- Whey is most familiar to modern-day consumers for its use as a protein supplement for bodybuilders, but it has been making a return to food recipes.
- Danish dairy company Arla and US dairy product supplier Foremost Farms recently announced that they are in “advanced discussions” to develop high-quality whey products together.
- While whey is used in many savoury dishes, it is also suitable for sweet ones. A whey caramel accompanies the sticky toffee pudding on the menu at Fifteen, for example.
Making use of foodstuffs that are usually discarded before or during prep is becoming common practice in commercial kitchens, as chefs focus on innovative ways to cut waste. So it comes as little surprise that whey – a byproduct of cheese-making – is finding its way onto more menus.
In its basic form, whey is the liquid left after milk has been curdled and strained to make cheese. It can be turned into soft whey cheeses, such as ricotta, or added to baked products to perform an array of functions, from emulsification to flavour enhancement.
While whey is used regularly in food manufacturing, it could be described as a Z list star in this arena, noted simply on the list of ingredients. However, in restaurants whey is rapidly heading towards A list status, as the number of establishments highlighting it as dish component steadily grow.
As chef Richard Mann, who has just moved from The Camellia in West Sussex to The Little Fish Market in Hove, says, whey has “plenty of flavour and is rich in protein,” making it a versatile addition to sauces, stocks and bread.
At Silo in Brighton, whey “almost never leaves the menu,” according to founder and chef Douglas McMaster, who recently served whey with potatoes and blackberries.
“When we receive food it's whole,” he explains. “Whey is always in the menu because it's in milk and we always have milk. It's not a case of choosing to put it on the menu because we fancy it, it's because it's there. We won't waste it.”
Richard Mann, former head chef at The Camellia at South Lodge, West Sussex, uses whey in a starter of homemade goat milk ricotta, asparagus, strawberry, toasted almonds and caramelised whey: “Whilst researching ricotta making, I came across a caramelised whey ‘cheese,’ which is very popular in Scandinavia. Caramelised whey is basically the sweet whey left over from cheese making that is reduced down over a period of time until it changes colour and thickens, at which point cream or milk is added. It ends up texturally like caramel but with quite a unique flavour profile. To make the dish, we made our ricotta and used some of that whey to poach the asparagus, which gave it another level of flavour. I made a strawberry liqueur puree as well, to add some sharpness, and sliced some fresh strawberries at the last minute. For texture, I made a rye crispbread, also influenced by the Scandinavian diet. The dish was finished with toasted almonds, some fresh pea shoots and a few tiny balls of the caramelised whey. With the whey being caramelised, it adds both a rich sweetness and savouriness to the dish. It also provides some texture, as it's firm compared to the ricotta, which is beautifully soft and slightly acidic from the lemon juice.”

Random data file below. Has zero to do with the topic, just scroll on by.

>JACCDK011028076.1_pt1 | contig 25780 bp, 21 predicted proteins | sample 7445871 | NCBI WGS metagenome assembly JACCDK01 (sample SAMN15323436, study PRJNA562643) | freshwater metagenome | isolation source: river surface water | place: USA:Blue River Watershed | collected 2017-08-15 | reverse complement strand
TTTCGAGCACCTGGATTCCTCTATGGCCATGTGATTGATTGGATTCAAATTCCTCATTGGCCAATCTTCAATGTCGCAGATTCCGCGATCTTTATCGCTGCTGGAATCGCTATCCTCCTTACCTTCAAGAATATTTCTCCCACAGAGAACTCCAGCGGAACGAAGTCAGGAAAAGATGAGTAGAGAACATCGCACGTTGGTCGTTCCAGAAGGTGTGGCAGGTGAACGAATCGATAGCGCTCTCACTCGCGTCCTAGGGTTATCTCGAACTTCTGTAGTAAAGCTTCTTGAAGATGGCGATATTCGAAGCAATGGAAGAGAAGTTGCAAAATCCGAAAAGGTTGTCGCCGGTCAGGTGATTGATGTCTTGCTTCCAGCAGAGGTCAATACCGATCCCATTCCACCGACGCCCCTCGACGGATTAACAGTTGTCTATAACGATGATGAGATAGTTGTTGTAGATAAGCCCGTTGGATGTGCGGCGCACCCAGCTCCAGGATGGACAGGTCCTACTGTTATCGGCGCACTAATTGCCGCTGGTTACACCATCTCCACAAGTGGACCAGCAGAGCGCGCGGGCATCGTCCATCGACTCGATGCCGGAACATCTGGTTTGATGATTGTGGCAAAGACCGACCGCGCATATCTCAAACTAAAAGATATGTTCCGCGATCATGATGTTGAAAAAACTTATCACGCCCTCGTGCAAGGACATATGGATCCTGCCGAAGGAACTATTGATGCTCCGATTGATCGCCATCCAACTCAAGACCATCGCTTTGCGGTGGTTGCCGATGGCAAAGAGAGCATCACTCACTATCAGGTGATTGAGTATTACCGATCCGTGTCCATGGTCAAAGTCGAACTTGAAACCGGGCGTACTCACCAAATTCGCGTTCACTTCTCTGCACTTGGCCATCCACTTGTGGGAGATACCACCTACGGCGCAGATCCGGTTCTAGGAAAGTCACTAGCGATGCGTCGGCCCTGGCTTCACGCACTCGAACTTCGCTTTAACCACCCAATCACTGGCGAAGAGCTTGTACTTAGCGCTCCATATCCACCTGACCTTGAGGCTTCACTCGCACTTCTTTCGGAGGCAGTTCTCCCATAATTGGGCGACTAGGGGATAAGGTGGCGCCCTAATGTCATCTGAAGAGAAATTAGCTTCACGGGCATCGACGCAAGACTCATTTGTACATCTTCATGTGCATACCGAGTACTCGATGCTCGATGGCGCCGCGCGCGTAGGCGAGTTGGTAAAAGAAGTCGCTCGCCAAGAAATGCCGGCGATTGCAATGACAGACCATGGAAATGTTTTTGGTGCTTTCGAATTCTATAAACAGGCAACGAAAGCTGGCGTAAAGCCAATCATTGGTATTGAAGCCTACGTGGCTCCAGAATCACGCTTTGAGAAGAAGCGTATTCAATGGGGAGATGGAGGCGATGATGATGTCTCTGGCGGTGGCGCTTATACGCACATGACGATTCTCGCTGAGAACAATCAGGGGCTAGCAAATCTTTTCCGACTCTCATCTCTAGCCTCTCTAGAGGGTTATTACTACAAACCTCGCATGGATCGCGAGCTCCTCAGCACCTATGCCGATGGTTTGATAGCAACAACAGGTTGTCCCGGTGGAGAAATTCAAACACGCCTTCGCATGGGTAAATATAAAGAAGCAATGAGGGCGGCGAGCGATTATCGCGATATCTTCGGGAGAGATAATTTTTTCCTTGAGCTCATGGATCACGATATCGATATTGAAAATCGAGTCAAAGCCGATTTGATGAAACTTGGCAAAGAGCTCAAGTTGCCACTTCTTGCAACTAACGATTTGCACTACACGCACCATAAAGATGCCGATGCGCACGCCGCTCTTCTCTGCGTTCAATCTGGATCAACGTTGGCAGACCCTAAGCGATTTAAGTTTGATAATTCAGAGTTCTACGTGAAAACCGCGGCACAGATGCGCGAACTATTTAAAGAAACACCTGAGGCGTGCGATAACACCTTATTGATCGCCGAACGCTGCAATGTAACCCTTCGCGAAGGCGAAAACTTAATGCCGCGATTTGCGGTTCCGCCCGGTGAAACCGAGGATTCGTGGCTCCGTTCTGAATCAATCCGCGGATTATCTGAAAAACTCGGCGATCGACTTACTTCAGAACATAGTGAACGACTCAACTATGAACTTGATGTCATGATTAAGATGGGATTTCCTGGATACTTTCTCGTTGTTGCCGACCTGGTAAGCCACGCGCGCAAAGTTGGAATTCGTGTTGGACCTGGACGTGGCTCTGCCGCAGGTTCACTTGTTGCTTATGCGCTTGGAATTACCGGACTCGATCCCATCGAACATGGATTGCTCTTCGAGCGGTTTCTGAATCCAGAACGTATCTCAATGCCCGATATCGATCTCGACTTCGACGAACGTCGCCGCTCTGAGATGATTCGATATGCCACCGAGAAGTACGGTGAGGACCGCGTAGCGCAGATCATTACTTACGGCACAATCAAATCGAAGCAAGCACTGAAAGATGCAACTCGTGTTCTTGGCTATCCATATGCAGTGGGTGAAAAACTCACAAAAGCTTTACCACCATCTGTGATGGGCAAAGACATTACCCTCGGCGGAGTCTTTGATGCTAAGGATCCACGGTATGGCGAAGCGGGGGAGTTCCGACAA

Douglas McMaster, founder and chef at Silo in Brighton, describes a smoked shiitake mushroom dish with rosehip and whey reduction that he created for a dinner held in collaboration with Ernst restaurant in Berlin: “We visited a farm outside of Berlin where we milked the cows and made yoghurt from the milk. I took the whey from the yoghurt and reduced it down. We'd foraged for rosehips on the same farm, so I cooked them down, took the seeds out, then kept cooking them down until they produced a sort of paste. I carried on reducing the whey until it turned a slight golden colour and then swirled it through the rosehip paste to produce a jam-like texture. We took some shiitake mushrooms that had just been harvested and cooked them over oak on the yakitori grill, before putting them in a dashi-style stock and serving them on top of the rosehip and whey reduction. Reducing the whey helps intensify the acidity, but you also get this intense caramelisation due to the protein cooking down, so it's uniquely sour, rich and naturally sweet at the same time. Because it's naturally sweet, you need something that will push it in a savoury direction which is what the shiitake mushrooms do. You have the naturally bright and sweet rosehip and whey with the umami, salty and savoury mushrooms. The balance is perfect.”
Mark Jarvis, chef-owner of Anglo, Neo Bistro and Stem restaurants in London, serves a starter of whey with English peas, black garlic emulsion and salted egg yolk at Anglo: “To make the starter, first we put the garlic puree and egg yolk puree in a bowl. We then heat the peas in a herb stock to add flavour before putting the peas on top of the purees. Finally, we place the whey sauce over everything. Whey provides acidity and gives the dish a nice roundness. It works really well as it's subtle and not overpowering. It doesn't just work for sauces, it can be cooked or fermented too.”